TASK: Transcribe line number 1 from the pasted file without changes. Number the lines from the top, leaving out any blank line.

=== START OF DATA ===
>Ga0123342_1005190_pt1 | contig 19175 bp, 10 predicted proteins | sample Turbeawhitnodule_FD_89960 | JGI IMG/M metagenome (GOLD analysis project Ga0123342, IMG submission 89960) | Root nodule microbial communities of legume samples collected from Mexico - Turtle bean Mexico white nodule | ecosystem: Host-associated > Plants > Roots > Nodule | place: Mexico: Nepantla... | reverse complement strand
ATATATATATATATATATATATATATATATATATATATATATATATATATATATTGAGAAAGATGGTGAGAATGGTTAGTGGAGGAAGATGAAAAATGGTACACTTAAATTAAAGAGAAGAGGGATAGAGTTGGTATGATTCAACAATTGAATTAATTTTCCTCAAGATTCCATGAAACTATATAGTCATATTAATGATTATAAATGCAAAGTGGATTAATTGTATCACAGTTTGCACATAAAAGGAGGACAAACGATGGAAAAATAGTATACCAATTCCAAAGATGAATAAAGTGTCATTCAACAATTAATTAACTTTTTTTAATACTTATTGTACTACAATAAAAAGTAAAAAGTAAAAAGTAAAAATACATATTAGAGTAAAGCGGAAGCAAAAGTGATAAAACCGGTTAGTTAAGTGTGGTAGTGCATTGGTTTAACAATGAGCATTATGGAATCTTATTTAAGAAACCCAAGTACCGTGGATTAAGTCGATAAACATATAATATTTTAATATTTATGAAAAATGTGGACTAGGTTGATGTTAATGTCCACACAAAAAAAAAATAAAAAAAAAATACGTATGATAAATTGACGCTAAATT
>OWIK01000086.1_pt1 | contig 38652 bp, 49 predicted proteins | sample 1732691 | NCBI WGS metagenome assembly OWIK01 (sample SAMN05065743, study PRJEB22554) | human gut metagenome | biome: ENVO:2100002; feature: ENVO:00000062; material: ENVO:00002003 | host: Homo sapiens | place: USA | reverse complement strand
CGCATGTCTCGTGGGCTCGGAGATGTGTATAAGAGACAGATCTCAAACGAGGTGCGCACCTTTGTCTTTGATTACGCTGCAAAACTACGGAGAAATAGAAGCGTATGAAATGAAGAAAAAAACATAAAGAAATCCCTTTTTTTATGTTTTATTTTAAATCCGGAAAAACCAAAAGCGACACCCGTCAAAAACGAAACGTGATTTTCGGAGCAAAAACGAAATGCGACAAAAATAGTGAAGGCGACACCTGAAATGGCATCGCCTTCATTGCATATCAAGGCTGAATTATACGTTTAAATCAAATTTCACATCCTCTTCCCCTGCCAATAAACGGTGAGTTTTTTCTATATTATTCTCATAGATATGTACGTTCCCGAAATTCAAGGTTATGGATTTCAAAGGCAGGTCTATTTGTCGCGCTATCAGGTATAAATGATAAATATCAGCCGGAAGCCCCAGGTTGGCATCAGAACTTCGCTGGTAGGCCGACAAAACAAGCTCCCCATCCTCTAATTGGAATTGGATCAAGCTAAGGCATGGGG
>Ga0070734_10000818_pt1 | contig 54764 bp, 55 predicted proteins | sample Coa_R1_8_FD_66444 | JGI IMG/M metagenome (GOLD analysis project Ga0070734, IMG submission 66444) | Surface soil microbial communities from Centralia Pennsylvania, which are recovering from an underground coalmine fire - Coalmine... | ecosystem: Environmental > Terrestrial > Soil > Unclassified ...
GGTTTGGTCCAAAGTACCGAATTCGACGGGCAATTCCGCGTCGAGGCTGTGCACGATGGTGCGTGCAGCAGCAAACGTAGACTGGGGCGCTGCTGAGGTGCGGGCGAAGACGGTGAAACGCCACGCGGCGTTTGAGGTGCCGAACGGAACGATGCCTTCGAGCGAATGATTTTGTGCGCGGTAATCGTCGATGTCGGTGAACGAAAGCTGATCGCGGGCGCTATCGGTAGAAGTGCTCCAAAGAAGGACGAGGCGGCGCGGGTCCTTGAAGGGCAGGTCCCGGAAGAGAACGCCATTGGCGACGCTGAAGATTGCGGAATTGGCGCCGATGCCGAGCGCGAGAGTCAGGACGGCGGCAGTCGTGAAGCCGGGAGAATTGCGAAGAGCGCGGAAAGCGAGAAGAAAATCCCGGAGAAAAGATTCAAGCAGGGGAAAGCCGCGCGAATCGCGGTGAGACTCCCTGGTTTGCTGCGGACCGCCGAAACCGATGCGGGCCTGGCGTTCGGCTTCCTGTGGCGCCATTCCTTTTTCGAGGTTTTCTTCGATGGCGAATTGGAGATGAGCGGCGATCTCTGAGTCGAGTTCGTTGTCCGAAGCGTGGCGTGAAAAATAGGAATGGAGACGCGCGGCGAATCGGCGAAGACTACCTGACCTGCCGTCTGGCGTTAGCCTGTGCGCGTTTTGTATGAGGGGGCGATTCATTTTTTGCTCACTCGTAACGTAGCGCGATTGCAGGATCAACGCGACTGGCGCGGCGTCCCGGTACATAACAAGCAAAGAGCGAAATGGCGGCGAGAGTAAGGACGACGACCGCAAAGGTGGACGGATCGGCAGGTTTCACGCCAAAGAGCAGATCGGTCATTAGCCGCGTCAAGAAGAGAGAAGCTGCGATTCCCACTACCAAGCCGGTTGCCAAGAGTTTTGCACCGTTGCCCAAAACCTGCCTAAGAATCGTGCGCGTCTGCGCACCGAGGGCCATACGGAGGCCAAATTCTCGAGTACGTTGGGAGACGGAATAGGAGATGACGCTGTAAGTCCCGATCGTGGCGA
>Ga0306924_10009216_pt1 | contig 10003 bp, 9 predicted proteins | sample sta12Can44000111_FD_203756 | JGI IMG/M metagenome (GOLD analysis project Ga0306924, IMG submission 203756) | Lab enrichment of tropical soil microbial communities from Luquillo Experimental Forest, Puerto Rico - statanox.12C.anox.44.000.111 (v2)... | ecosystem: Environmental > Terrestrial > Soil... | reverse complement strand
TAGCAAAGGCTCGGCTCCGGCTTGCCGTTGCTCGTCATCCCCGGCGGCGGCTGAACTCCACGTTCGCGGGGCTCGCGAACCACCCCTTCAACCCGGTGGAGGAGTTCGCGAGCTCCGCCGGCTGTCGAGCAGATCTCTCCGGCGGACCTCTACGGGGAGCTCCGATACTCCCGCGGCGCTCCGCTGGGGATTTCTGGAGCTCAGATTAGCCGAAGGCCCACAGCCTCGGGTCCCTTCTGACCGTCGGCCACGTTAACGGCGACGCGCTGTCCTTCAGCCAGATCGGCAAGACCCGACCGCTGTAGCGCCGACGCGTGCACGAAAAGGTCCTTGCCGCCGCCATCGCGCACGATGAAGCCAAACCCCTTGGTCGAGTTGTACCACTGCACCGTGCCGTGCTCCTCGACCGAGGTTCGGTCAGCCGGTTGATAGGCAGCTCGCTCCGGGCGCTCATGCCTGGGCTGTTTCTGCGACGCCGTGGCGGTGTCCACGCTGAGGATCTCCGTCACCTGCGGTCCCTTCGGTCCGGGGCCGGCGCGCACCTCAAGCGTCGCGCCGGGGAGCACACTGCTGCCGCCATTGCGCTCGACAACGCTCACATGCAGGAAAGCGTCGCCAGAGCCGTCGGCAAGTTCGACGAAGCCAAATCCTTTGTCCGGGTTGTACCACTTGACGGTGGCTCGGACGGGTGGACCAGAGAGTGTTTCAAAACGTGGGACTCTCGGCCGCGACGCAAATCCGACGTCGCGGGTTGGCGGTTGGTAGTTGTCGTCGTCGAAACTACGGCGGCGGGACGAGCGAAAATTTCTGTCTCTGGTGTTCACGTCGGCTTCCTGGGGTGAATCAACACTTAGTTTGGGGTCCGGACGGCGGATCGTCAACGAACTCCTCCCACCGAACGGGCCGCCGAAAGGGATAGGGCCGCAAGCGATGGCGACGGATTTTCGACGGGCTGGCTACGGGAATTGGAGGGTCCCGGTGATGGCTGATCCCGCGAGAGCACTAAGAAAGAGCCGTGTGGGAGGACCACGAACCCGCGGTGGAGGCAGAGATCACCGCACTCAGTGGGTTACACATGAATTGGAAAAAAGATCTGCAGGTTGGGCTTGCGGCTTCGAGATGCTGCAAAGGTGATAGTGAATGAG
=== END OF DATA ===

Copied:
>Ga0123342_1005190_pt1 | contig 19175 bp, 10 predicted proteins | sample Turbeawhitnodule_FD_89960 | JGI IMG/M metagenome (GOLD analysis project Ga0123342, IMG submission 89960) | Root nodule microbial communities of legume samples collected from Mexico - Turtle bean Mexico white nodule | ecosystem: Host-associated > Plants > Roots > Nodule | place: Mexico: Nepantla... | reverse complement strand